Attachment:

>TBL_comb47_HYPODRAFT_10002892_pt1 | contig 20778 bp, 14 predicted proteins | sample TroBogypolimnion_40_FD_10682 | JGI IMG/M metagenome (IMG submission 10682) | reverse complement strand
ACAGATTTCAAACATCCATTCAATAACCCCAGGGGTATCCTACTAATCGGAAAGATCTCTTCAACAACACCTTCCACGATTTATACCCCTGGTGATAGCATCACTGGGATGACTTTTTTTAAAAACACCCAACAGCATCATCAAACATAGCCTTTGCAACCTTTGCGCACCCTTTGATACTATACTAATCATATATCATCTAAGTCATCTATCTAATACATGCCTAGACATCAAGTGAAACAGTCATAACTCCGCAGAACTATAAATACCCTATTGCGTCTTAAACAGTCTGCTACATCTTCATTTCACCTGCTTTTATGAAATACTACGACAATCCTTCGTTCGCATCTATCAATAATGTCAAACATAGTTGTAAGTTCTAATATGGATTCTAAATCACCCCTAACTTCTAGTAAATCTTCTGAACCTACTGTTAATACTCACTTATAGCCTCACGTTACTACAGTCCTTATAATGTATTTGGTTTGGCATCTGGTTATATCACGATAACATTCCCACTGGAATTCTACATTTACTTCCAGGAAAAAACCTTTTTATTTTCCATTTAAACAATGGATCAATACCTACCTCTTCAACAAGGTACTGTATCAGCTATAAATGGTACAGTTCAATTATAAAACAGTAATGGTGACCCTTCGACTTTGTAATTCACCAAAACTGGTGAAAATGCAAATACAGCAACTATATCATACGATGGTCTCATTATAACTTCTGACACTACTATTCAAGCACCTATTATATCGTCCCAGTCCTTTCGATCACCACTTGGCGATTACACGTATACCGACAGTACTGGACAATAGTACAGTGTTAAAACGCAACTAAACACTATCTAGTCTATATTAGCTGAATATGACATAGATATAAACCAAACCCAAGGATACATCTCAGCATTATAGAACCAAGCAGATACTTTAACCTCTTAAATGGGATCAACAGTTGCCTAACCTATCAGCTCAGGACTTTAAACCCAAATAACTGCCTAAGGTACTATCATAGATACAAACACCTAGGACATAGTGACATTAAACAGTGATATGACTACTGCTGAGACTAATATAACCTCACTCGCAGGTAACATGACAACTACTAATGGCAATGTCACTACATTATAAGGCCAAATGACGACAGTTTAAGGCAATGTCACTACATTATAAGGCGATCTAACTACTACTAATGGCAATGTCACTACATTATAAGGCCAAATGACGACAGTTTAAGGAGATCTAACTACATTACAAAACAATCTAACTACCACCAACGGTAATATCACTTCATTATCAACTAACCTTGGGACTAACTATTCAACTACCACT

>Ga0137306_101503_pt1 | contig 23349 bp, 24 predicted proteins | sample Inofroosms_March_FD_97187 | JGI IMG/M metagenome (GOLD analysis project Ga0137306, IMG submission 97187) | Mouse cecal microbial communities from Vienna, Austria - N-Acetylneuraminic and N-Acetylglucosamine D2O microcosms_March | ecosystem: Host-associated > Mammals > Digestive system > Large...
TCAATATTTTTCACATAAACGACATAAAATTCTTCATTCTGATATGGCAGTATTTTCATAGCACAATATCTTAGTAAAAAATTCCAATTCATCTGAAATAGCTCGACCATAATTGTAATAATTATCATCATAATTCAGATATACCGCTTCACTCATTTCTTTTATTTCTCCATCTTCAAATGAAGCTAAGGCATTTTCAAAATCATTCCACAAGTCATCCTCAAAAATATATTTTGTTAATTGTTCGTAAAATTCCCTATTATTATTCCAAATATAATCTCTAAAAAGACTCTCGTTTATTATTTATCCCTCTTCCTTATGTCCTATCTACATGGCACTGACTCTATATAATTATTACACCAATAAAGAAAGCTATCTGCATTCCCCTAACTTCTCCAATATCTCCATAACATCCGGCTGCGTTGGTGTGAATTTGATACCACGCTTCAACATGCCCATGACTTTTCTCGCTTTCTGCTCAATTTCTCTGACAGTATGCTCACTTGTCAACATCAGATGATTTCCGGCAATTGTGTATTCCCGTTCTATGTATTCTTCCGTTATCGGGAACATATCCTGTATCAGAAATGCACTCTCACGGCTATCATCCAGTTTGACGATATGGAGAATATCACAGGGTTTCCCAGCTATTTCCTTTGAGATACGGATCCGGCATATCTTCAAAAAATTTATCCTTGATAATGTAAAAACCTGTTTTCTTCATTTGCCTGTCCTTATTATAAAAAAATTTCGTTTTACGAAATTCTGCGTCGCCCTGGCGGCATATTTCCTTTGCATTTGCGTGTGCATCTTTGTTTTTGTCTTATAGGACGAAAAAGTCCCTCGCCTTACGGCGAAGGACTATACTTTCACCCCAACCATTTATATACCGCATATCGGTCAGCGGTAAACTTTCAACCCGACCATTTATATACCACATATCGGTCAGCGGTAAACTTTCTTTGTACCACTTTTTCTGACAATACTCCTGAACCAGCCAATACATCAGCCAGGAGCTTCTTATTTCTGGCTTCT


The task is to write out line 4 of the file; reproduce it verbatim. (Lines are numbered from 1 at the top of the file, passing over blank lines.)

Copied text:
TCAATATTTTTCACATAAACGACATAAAATTCTTCATTCTGATATGGCAGTATTTTCATAGCACAATATCTTAGTAAAAAATTCCAATTCATCTGAAATAGCTCGACCATAATTGTAATAATTATCATCATAATTCAGATATACCGCTTCACTCATTTCTTTTATTTCTCCATCTTCAAATGAAGCTAAGGCATTTTCAAAATCATTCCACAAGTCATCCTCAAAAATATATTTTGTTAATTGTTCGTAAAATTCCCTATTATTATTCCAAATATAATCTCTAAAAAGACTCTCGTTTATTATTTATCCCTCTTCCTTATGTCCTATCTACATGGCACTGACTCTATATAATTATTACACCAATAAAGAAAGCTATCTGCATTCCCCTAACTTCTCCAATATCTCCATAACATCCGGCTGCGTTGGTGTGAATTTGATACCACGCTTCAACATGCCCATGACTTTTCTCGCTTTCTGCTCAATTTCTCTGACAGTATGCTCACTTGTCAACATCAGATGATTTCCGGCAATTGTGTATTCCCGTTCTATGTATTCTTCCGTTATCGGGAACATATCCTGTATCAGAAATGCACTCTCACGGCTATCATCCAGTTTGACGATATGGAGAATATCACAGGGTTTCCCAGCTATTTCCTTTGAGATACGGATCCGGCATATCTTCAAAAAATTTATCCTTGATAATGTAAAAACCTGTTTTCTTCATTTGCCTGTCCTTATTATAAAAAAATTTCGTTTTACGAAATTCTGCGTCGCCCTGGCGGCATATTTCCTTTGCATTTGCGTGTGCATCTTTGTTTTTGTCTTATAGGACGAAAAAGTCCCTCGCCTTACGGCGAAGGACTATACTTTCACCCCAACCATTTATATACCGCATATCGGTCAGCGGTAAACTTTCAACCCGACCATTTATATACCACATATCGGTCAGCGGTAAACTTTCTTTGTACCACTTTTTCTGACAATACTCCTGAACCAGCCAATACATCAGCCAGGAGCTTCTTATTTCTGGCTTCT